The Educator's PLN

The personal learning network for educators

# Applied Mathematics

The subject of mathematics is related to almost all the other subjects. The advancement in the fields of engineering, science, economics statistics etc. are facilitated by use of mathematics. In other words, the application of mathematics helps in development and easier understanding of topics in other subjects. The branch of mathematics that is used for such a purpose is called as applied mathematics. It may be noted that in this branch of math, the important terms and constants used in the other topics also form as parts.

Let us give a simple introduction to applied mathematics with interesting examples from other fields.

A car leaves an airport at 8 am and runs at an average velocity 45 mph. At 9 am another car leaves the same airport in the same direction and it has to meet the first car before noon. What should be the minimum average velocity with which the second car should run to achieve the necessity?

The situation described in the above physics problem is not very unusual. A person traveling in the first car might have left out something and his friend at the airport may like to reach that article. And by noon, the first person might reach his destination and may not be reachable thereafter. Let us see how applied mathematics helps us to solve. The velocity refers to the rate of change of distance with respect to time. Hence the distance traveled by the first car in the 4 hours (from 8 am to noon) is given by the mathematical equation d1 = v1* t1 = 45*4 = 180 miles, since we know that v1 = 45 mph and t1 = 4 hours. The concept of applied math is same for the second car but now the equation is d2 = v2* t2. But in this case the known values are d2 = 180 miles, since at the point of interception both cars must have traveled the same distance and out of necessity the maximum value of t2 can only be 3 hours (from 9 am to noon). Therefore, 180 = v2*3, which gives the solution as v2 = 60 mph.

Let us study another problem related to physics but which can be considered as an applied mathematics. Two wires of ½ in. diameter are anchored at a ceiling roof as shown in the diagram. These wires are riveted to a hook which is used to hold heavy weights. The wires make angles of 45o and 60o with the ceiling. The wires have an ultimate tensile strength of 16T per sq.in. What could be the maximum weight that can be loaded on the hook?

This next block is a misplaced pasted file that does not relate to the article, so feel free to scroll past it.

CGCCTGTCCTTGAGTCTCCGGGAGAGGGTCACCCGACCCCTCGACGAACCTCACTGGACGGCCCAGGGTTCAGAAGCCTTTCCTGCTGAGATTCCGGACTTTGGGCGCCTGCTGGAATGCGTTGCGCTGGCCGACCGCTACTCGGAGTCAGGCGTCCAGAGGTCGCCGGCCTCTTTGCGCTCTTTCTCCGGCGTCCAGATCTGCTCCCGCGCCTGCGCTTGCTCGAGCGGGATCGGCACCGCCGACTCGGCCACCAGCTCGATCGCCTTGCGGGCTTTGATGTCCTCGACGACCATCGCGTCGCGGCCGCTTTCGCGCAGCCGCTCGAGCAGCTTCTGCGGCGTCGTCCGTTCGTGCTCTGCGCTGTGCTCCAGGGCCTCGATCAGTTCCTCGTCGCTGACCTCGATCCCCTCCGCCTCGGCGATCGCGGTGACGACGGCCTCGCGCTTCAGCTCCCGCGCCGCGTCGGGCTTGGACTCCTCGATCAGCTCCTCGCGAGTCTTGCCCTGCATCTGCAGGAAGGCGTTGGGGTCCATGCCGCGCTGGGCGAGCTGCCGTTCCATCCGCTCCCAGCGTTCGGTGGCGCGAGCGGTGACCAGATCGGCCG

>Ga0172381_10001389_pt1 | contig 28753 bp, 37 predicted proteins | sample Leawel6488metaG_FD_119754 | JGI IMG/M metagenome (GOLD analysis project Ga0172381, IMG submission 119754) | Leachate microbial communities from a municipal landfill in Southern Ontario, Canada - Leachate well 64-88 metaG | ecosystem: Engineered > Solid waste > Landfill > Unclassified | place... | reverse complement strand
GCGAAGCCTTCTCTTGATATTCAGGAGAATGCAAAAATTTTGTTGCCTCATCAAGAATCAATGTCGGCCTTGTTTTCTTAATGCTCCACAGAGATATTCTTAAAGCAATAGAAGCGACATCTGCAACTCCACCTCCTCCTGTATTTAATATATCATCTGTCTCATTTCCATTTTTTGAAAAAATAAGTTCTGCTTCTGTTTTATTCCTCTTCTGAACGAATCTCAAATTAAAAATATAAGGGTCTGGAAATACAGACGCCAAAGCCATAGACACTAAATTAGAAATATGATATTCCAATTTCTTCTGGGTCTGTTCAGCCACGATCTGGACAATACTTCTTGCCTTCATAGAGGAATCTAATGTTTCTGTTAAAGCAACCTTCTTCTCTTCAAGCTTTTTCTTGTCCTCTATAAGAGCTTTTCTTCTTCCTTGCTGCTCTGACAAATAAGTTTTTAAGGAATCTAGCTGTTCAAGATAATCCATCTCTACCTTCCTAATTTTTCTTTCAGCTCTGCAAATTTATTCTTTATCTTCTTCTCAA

The concept of this problem is used in material lifting equipment. Ultimate tensile strength of 16T/ sq.in. means the wire can take a load of only 16T for a cross section area of 1 in. Since the diameter of the wires are ½ in. each wire can take only a load of 16(π/4)(1/2)2 = π tons ≈ 3.14 tons. Now mathematically we can draw a vector diagram and find the solution. The same is drawn below.

The wires on the left and right take the loads that are the projection of the main load W in the direction of wires. Let those components be P and Q respectively. As per vector algebra, P = (√2)W/2 and Q =  (√3)W/2. Obviously the magnitude of Q is greater and therefore it must be equal to 3.14T. Hence W can be equal to a maximum of 3.14/0.866 = 3.63T approximately.

The concept of matrices is widely used in statistical fields. We will give an introduction to matrices in our next topic.

Views: 166

Comment

Join The Educator's PLN

Comment by John Marsh on February 3, 2014 at 3:00am

Yes you are absolutely right Marin, you can use same concept for stress and strain calculation.

Comment by Oscar Marin on February 2, 2014 at 4:42am

I never analyzed this concept of applied mathematics, It seems really great. Can that be applied to trigonometric problem solving too. I think this has much of application on work and energy concept of physics where a stress and strain calculation for a particular object or a bridge needs to be calculated. Hope I am right!!

Thomas Whitby created this Ning Network.

## Latest Activity

Christine Hinkley posted an event

### OLC Collaborate - Kansas City at UMKC

September 25, 2018 all day
OLC is heading to Kansas City to meet with online learning professionals, educators, and administrators to address the opportunities and challenges we all face regarding digital accessibility and higher education today.See More
11 hours ago
Sonya Jane Olopai, Henry Trunk, Khalid J Tellis and 1 more joined The Educator's PLN
Friday
Darca Saxton, Yvonne Mercredi, Kyle Renchen and 13 more joined The Educator's PLN
Jun 13
Oliver Maurice posted a blog post

### How to get a PhD

A Ph.D. is the terminal degree for some fields, and it prepares graduates for faculty and research positions at universities. Earning a Ph.D. requires advanced coursework, examinations and a dissertation analyzing original research. This article discusses what must be done to obtain a Ph.D.The first step in the journey toward completing a doctoral degree is to obtain an undergraduate degree. For the best start, choose a bachelor’s degree program at a regionally accredited university.…See More
Jun 13
Jun 10
Jun 10
Oliver Maurice posted a blog post

### Overcoming writers block

Writer’s block is a term you’ve probably heard often. The amazing and confusing thing about writer’s block is that people apply the term to drastically different experiences. For many, “writer’s block” means a frustrating but temporary stall in their progress. For some authors, though, the phrase looms nightmarishly large and describes a recurring and debilitating struggle to move ideas from their mind to the page.Under the pressure of deadlines, almost everyone—from students to professors to…See More
Jun 8
Candace Knihniski is now a member of The Educator's PLN
Jun 7